As we see Greece rejoicing the win of a party that says they should renegotiate Euro debt, let’s see how their economy has done.
(Data from ECB)
They’ve seen their GDP go down to levels last seen in Dec 2003, which is about 11 years ago now. The GDP may have finally seen a quarterly uptick in Sep 2014, but that’s little consolation after all the dramatic falling it has done.
It’s really no wonder that Greece seeks any way out, even if they defaulted on European Debt or moved away from the Euro. The consequences may be dire, but if they are required to continue with their austerity measures, it’s unlikely they get out of this mess anytime soon. It’s a little incongruent for the ECB to say it will use whatever it can, including buying toilet paper worthy assets, to pump money into the economy, but will refuse to allow the Greek government to do the same thing. This, as the Greeks see it, is a bailout of European banks (who get all the money the ECB is printing) but not of European economies.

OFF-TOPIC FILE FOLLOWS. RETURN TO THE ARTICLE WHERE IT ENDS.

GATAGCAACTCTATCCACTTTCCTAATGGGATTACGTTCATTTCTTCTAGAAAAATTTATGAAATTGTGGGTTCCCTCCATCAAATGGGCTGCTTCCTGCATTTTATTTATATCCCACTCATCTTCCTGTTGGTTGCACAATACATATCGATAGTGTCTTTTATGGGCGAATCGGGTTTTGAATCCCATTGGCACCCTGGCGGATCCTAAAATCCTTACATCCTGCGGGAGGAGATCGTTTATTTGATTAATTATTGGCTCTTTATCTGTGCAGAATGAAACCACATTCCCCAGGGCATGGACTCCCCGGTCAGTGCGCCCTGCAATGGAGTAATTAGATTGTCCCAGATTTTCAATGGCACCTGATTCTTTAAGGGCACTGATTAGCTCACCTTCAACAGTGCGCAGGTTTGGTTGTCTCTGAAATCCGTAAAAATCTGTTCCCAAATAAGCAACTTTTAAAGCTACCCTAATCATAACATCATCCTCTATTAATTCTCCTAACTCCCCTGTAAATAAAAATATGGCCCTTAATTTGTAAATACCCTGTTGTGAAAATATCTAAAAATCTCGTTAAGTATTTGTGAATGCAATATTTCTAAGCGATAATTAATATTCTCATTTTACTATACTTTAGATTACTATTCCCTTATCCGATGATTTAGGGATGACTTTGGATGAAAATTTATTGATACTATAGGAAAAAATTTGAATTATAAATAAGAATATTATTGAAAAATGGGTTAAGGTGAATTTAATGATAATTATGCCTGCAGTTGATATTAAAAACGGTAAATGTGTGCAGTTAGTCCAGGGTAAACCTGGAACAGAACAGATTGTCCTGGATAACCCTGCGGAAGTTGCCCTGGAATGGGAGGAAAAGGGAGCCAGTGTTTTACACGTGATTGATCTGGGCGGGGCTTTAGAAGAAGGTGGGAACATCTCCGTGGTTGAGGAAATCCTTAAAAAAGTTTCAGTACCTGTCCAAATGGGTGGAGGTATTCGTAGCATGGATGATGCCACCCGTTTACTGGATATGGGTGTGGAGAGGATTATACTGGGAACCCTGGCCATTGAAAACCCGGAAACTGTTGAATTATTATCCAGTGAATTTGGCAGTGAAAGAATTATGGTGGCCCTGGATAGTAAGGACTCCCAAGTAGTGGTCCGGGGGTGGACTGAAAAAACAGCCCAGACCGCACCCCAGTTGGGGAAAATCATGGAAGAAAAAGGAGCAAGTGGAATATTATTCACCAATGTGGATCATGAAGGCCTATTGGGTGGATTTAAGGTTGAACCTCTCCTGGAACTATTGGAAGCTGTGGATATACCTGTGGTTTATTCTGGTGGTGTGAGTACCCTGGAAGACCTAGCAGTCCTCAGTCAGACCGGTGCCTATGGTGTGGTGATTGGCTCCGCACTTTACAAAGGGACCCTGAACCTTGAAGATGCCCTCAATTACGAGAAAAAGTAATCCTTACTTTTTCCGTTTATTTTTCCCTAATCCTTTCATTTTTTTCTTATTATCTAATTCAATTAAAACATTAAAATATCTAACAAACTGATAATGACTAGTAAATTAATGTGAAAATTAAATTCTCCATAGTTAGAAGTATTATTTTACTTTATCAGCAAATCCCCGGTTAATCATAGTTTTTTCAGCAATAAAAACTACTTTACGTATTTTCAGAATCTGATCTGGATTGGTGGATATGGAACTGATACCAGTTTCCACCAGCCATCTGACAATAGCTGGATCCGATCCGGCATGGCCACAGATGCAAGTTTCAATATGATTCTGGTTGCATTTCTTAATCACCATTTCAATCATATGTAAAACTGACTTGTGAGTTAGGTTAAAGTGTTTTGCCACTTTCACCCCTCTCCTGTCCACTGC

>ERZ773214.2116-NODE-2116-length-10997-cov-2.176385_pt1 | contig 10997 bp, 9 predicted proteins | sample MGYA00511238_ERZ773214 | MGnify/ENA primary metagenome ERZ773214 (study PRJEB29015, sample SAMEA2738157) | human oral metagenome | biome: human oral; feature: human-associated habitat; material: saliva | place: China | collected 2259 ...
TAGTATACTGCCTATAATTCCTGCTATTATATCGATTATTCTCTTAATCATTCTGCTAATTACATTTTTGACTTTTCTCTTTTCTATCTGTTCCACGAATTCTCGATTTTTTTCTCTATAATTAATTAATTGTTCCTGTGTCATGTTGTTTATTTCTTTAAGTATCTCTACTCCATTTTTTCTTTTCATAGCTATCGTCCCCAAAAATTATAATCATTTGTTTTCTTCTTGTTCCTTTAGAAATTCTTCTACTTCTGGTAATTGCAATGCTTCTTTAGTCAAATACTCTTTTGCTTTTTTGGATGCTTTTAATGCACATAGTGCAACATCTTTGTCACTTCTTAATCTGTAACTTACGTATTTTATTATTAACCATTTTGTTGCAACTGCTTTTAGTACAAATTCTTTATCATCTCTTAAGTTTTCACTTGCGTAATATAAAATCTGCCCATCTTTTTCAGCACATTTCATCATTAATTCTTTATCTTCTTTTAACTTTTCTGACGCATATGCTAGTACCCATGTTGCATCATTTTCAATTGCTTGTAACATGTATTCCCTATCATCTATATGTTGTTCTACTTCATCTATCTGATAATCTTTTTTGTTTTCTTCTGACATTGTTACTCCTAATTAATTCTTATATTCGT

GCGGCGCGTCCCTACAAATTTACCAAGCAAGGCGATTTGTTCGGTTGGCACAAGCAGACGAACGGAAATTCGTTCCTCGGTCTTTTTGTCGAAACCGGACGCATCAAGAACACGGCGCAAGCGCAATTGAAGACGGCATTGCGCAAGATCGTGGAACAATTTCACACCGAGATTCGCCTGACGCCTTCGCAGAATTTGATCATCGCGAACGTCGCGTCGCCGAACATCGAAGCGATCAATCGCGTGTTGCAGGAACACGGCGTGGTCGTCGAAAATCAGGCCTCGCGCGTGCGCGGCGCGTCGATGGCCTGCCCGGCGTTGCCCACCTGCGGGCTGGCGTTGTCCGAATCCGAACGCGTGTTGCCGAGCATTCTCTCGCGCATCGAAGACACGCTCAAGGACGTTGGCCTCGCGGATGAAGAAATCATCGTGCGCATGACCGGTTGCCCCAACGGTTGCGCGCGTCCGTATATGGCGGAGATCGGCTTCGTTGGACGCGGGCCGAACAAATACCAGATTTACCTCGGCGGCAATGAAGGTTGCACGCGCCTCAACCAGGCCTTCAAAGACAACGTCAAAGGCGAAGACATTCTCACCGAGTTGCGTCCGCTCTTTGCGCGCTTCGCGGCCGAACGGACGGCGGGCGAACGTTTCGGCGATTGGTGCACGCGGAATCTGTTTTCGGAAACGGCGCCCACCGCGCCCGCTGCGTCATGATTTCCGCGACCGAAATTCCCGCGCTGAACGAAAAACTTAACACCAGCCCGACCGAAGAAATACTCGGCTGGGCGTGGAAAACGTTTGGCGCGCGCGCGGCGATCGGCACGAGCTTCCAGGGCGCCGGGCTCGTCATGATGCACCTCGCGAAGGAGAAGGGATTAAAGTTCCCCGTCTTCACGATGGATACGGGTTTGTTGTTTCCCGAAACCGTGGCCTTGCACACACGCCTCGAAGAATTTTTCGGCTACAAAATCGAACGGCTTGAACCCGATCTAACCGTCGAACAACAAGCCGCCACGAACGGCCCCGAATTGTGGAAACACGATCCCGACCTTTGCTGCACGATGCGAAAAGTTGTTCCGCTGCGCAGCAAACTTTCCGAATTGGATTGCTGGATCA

11 lost years is not something we can even begin to understand. To you in India, imagine the salaries of 2003, the house prices of 2003 and then, the GDP about 1/4th of what it is today. That’s what our economy was back then.
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